Community impacts on organizational interaction

The findings of this study provide a new source of empirical verification for those theoretical explications

Frederick Keast


Scholarcy highlights

  • previous research and numerous others have noted that in many important ways, the United states is entering into an age of organizations
  • The analysis is guided by a single research question: Do the criteria by which organizations assess the benefits of entering into interagency agreements vary by city? If they do, the general underpinnings of the Primitive Economy Model--that organizations pursue goals other than those directly impacting the organization itself--are supported
  • Analyses employing three measures of intraorganizational decision making criteria--Agency Enhancement, Autonomy, and Internal Orientation--as dependent variables demonstrated that no significant differences exist between organizations in the six cities in their respective valuations of this class of goals
  • The fourth section will address implications of the dissertation's findings: first, with respect to the theoretical issues which prompted the development of the research question and, second, with respect to the policies and practices employed in the delivery of human services to clients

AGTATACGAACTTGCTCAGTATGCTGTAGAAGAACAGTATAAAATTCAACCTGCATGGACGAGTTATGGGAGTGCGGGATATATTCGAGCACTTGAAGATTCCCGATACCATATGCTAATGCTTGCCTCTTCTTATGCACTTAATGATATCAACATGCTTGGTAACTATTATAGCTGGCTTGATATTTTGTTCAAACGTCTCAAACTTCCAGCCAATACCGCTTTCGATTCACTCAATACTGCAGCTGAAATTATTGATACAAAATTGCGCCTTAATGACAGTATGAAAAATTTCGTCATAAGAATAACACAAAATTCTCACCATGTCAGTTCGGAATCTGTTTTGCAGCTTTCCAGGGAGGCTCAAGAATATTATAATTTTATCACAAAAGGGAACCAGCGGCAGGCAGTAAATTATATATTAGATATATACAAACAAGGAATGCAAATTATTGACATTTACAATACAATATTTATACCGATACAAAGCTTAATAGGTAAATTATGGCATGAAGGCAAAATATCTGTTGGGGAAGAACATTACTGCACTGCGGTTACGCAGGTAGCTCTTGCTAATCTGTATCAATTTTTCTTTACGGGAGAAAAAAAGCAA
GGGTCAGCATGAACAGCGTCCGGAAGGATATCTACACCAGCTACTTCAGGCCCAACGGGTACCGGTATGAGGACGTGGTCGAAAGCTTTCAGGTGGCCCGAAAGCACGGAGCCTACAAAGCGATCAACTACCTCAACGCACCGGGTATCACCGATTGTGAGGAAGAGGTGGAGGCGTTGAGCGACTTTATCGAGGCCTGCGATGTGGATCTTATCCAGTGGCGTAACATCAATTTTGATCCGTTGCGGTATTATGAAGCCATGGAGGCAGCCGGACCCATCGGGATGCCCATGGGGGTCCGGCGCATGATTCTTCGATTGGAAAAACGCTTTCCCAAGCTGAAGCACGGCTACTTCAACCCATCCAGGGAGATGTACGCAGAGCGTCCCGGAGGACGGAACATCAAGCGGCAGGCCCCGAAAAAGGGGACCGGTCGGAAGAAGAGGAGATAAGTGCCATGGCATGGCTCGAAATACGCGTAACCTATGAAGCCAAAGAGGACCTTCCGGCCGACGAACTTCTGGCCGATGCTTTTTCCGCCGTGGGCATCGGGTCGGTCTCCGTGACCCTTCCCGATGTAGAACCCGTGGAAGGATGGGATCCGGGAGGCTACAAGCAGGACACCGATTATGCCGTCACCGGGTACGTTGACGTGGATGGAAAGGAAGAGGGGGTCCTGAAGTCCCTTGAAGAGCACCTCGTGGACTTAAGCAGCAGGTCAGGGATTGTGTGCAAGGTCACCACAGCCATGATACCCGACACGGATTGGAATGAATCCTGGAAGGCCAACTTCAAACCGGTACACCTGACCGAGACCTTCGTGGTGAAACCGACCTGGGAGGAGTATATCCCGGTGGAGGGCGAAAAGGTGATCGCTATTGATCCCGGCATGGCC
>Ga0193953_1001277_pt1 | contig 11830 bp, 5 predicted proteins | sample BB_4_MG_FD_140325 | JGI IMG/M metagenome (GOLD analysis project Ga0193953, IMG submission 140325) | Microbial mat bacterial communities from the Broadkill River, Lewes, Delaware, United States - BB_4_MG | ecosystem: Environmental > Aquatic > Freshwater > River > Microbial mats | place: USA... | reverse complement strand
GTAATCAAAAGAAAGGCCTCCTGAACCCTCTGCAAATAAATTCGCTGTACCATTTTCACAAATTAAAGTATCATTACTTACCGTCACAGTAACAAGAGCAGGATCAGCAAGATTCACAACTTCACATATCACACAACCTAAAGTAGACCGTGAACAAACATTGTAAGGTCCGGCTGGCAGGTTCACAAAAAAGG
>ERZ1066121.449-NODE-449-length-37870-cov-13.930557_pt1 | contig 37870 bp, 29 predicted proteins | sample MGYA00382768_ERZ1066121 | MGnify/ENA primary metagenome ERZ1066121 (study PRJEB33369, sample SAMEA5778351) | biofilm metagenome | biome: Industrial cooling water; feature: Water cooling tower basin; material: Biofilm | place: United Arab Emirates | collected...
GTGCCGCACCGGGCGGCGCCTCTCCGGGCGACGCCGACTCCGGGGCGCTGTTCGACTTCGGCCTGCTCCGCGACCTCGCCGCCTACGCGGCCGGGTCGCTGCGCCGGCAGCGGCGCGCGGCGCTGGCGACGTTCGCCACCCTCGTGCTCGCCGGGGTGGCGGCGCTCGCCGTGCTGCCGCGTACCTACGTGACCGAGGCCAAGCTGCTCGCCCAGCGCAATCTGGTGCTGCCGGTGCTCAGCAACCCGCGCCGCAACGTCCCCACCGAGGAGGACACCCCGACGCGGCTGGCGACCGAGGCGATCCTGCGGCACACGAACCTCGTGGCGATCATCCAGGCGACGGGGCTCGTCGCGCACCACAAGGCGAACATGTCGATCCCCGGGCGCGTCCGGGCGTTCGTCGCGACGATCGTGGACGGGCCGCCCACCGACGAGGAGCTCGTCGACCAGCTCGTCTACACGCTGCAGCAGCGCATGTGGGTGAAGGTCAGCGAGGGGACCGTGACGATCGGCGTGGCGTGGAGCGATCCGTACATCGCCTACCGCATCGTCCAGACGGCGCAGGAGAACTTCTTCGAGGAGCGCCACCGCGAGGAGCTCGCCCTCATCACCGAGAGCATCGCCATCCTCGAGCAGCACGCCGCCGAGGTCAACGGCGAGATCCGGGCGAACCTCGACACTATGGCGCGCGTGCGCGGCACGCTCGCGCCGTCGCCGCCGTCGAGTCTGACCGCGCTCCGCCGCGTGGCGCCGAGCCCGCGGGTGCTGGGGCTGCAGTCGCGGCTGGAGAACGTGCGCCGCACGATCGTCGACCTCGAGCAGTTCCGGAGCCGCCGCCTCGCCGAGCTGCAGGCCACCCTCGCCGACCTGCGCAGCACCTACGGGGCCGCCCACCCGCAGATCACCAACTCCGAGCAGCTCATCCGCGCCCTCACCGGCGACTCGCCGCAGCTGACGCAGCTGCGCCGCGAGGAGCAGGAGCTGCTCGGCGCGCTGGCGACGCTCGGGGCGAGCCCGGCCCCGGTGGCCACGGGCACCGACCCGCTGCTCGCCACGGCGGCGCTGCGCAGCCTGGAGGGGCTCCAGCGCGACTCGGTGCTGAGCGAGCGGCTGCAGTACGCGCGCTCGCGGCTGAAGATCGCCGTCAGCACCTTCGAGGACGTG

• The preceding pages in this chapter are generally oriented to a brief recounting of the theoretical development of the Primitive Economy Model, and to a general discussion of analytical findings
  • The second covariate found to be significantly related to Agency Enhancement is state and Federal Uncertainty
  • One of the most important conclusions to emanate from this dissertation relates to organizational decision making, which is indicated here to be a more complex process than is widely acknowledged to be the case
  • This research suggests that the operational reality of human services organizations is a complex of goals, environmental forces, and linkages which, if fully understood, would allow considerable finetuning of existing and potential service networks

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